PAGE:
Could someone give me an example of a local diffeomorphism from $\mathbb{R}^p$ to $\mathbb{R}^p$ (function of class say $C^k$ with an invertible differential map in each point) that is not a diffeomorphism..

in the real line (1 dim case) that would mean a function with a continuous non null derivative on an open $V$ of $\mathbb{R}$ that is not bijective which does not make sense thus any local diffeomorphism on the real line is a diffeo..

Could one give me a counterexample in a higher dimension?

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    $\begingroup$ Take the complex exponential $e^z$ as a function from $R^2$ to $R^2$. For every horizontal strip [iy+ i(y+2Pi) ) (i.e., including iy, but not i(y+2Pi)) there is an inverse--a logz --, but there is no global inverse. $\endgroup$ – gary May 15 '11 at 1:37
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    $\begingroup$ there is no inverse around zero $\endgroup$ – yoyo May 15 '11 at 2:27
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    $\begingroup$ Correction: that should be the strip [iy, i(y+2Pi)) $\endgroup$ – gary May 15 '11 at 2:38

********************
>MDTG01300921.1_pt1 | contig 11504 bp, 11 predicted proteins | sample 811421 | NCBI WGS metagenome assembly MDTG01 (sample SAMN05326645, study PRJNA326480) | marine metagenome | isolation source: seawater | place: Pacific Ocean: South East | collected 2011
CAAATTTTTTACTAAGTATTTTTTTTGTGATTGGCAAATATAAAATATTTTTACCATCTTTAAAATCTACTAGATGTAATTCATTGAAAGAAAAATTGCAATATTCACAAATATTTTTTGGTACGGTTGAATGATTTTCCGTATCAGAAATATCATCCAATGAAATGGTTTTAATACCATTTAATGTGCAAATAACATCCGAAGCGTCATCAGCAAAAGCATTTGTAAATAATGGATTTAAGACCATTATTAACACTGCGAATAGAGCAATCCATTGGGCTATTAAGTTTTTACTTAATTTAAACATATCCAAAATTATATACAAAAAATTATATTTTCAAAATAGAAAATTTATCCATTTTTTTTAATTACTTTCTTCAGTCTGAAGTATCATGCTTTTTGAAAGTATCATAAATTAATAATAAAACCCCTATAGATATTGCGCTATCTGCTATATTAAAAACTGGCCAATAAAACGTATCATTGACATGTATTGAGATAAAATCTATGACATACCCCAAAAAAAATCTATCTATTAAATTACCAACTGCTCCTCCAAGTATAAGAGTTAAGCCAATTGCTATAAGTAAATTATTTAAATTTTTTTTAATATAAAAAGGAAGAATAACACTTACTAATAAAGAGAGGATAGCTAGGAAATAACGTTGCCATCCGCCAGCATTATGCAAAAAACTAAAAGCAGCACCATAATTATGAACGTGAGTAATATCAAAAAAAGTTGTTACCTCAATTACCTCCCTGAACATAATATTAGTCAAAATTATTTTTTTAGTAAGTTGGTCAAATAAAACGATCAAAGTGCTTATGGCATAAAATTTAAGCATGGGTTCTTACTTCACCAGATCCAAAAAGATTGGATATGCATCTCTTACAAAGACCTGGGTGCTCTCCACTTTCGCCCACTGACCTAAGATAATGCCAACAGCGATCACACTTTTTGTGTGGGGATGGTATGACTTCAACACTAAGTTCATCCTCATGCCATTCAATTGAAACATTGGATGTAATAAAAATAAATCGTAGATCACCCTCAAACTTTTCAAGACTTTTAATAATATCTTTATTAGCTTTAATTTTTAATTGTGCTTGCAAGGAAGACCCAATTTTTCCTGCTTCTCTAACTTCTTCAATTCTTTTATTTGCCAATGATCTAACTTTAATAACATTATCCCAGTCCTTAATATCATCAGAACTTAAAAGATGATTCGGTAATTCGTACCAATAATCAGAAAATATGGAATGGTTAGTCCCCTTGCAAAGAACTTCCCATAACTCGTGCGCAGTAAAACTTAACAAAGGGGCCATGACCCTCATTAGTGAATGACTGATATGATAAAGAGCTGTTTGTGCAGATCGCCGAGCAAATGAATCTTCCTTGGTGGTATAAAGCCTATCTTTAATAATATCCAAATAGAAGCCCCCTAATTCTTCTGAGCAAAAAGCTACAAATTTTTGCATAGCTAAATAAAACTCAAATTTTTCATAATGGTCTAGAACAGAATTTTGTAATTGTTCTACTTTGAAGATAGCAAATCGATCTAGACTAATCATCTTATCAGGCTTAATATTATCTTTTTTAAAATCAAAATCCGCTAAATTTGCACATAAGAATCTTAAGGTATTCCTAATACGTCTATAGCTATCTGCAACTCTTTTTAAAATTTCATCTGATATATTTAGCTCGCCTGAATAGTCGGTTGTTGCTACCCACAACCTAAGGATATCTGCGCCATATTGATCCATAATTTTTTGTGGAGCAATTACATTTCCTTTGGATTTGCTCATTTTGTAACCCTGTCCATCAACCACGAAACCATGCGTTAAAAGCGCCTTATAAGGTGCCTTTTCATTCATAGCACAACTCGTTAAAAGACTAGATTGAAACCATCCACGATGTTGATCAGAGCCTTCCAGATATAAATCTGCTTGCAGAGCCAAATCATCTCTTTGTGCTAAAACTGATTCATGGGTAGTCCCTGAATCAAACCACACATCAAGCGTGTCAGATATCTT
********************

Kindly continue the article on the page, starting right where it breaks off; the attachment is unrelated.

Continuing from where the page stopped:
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    $\begingroup$ @yoyo: I assume you mean the target zero , right? Otherwise, the inverse function guarantees the existence of a local diffeomorphism at each point, including 0 in the domain, since d/dz($e^z$)=1 at z=0; same for all other points' or using the $R^2$ version of the inverse function theorem. $\endgroup$ – gary May 15 '11 at 22:36
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    $\begingroup$ You are wrong about the one dimensional case: the exponential function $\mathbb R\to \mathbb R: x\mapsto e^x$ is a non surjective local diffeomorphism. $\endgroup$ – Georges Elencwajg Sep 1 '14 at 20:09

Consider $f:\mathbb{R}^2\rightarrow \mathbb{R}^2$ defined by $f(x,y)=(e^x \cos y,e^x \sin y)$

$Df(x,y)$ is always invertible because $\det Df(x,y)=e^{2x}$ but clearly $f$ is not one to one. It is periodic with period $2\pi$.

In higher dimensions, one can use $f(x)=(e^{x_1}\cos x_2, e^{x_1}\sin x_2, x_3, \dots, x_n)$.

  • $\begingroup$ To draw the link to complex analysis, treating x and y as the usual coordinates on the complex plane, f = e^z, z = x + iy. The inverse, ln(f(z)) is multi-valued, and hence a branch cut must be taken, e.g. 0 < arg(f(z)) = y < 2pi. $\endgroup$ – Rascalniikov May 13 '17 at 6:28

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